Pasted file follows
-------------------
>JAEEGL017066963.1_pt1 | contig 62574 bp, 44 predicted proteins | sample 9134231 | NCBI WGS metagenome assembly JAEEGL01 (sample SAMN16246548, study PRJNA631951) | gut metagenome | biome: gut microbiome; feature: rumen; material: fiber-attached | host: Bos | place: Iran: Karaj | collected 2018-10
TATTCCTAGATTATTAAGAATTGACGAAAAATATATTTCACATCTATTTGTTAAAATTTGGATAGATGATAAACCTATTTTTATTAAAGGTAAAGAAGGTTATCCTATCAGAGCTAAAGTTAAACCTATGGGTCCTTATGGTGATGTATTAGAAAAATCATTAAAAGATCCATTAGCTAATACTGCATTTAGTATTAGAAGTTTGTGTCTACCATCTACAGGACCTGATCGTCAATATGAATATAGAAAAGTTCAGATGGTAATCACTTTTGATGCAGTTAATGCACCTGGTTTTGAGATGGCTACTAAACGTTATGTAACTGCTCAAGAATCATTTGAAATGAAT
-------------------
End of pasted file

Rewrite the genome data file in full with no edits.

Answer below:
>JAEEGL017066963.1_pt1 | contig 62574 bp, 44 predicted proteins | sample 9134231 | NCBI WGS metagenome assembly JAEEGL01 (sample SAMN16246548, study PRJNA631951) | gut metagenome | biome: gut microbiome; feature: rumen; material: fiber-attached | host: Bos | place: Iran: Karaj | collected 2018-10
TATTCCTAGATTATTAAGAATTGACGAAAAATATATTTCACATCTATTTGTTAAAATTTGGATAGATGATAAACCTATTTTTATTAAAGGTAAAGAAGGTTATCCTATCAGAGCTAAAGTTAAACCTATGGGTCCTTATGGTGATGTATTAGAAAAATCATTAAAAGATCCATTAGCTAATACTGCATTTAGTATTAGAAGTTTGTGTCTACCATCTACAGGACCTGATCGTCAATATGAATATAGAAAAGTTCAGATGGTAATCACTTTTGATGCAGTTAATGCACCTGGTTTTGAGATGGCTACTAAACGTTATGTAACTGCTCAAGAATCATTTGAAATGAAT